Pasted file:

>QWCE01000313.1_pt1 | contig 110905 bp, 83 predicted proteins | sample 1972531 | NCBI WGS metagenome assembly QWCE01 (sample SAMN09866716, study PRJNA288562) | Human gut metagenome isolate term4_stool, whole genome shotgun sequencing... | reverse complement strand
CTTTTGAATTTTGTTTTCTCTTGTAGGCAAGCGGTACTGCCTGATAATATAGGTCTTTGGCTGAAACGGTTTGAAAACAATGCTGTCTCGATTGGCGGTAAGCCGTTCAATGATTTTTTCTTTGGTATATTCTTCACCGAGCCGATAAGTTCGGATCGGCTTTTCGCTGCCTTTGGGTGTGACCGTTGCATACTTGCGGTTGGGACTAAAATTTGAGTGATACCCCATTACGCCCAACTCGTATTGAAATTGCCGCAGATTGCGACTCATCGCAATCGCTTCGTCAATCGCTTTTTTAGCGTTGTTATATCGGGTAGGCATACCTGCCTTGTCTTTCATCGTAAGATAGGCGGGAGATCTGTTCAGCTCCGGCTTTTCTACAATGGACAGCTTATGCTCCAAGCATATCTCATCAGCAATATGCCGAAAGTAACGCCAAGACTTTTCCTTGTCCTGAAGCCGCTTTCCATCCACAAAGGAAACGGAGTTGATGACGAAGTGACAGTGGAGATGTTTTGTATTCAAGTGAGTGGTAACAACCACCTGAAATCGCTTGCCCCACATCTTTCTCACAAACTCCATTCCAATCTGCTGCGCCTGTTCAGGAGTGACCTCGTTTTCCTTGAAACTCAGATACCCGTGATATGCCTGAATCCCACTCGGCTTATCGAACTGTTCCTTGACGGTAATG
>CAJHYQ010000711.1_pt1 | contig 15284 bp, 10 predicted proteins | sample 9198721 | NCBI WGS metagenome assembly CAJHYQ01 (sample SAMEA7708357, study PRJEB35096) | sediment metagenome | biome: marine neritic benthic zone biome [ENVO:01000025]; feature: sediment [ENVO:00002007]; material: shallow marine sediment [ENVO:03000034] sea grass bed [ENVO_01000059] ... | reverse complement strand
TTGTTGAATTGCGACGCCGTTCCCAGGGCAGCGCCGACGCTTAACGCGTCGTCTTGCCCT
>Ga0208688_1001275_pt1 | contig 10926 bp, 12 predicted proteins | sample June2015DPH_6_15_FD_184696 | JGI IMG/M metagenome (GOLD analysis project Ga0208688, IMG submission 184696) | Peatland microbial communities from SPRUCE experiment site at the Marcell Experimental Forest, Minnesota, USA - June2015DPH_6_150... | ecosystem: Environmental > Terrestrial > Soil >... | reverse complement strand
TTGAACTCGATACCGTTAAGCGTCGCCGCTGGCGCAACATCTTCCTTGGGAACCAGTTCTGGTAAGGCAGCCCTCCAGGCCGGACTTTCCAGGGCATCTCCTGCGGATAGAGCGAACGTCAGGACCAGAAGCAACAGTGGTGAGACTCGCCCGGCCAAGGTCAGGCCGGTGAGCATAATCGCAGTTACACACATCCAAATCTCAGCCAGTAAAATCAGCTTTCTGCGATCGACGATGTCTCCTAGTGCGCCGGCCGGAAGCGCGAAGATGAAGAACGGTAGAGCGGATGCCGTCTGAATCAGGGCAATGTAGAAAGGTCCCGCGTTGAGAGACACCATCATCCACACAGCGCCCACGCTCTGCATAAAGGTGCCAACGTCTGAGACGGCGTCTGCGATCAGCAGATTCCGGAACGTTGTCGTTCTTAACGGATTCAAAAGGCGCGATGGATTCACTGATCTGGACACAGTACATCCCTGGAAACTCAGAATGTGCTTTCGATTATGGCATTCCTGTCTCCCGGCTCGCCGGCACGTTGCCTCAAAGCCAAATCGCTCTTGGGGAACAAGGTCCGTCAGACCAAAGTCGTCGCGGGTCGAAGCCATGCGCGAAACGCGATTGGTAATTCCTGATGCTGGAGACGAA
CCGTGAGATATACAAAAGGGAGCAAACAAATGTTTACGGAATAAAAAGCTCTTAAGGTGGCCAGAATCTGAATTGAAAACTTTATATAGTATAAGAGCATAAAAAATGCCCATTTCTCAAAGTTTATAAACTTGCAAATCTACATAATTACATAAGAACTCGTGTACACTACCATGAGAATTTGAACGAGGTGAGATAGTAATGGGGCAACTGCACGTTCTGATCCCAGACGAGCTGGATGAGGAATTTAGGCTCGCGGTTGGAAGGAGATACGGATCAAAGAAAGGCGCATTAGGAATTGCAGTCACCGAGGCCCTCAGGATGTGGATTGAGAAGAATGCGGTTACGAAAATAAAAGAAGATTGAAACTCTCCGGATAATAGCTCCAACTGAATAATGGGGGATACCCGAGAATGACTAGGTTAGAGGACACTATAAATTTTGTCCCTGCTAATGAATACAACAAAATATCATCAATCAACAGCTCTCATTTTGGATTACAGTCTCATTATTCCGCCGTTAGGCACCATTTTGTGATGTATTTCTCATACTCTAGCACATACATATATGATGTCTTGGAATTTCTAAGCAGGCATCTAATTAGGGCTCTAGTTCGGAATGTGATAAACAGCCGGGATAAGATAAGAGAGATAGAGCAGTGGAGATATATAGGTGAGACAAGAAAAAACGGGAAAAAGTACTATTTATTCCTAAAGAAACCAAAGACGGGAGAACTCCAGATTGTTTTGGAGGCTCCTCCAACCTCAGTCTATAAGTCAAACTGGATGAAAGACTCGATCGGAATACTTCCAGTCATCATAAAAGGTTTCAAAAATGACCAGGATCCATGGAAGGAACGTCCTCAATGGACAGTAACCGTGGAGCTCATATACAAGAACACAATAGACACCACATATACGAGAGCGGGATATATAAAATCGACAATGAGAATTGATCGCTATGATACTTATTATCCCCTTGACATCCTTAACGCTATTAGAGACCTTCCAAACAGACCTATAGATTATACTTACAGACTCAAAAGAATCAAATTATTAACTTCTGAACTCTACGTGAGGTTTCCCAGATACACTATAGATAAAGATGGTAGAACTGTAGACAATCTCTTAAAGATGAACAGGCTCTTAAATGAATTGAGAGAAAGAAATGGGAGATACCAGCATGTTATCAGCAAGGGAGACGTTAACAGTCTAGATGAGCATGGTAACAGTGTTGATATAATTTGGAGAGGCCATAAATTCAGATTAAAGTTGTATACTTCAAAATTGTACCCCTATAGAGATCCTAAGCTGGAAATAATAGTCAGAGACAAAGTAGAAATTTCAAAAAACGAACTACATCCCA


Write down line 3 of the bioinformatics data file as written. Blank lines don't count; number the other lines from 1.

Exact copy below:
>CAJHYQ010000711.1_pt1 | contig 15284 bp, 10 predicted proteins | sample 9198721 | NCBI WGS metagenome assembly CAJHYQ01 (sample SAMEA7708357, study PRJEB35096) | sediment metagenome | biome: marine neritic benthic zone biome [ENVO:01000025]; feature: sediment [ENVO:00002007]; material: shallow marine sediment [ENVO:03000034] sea grass bed [ENVO_01000059] ... | reverse complement strand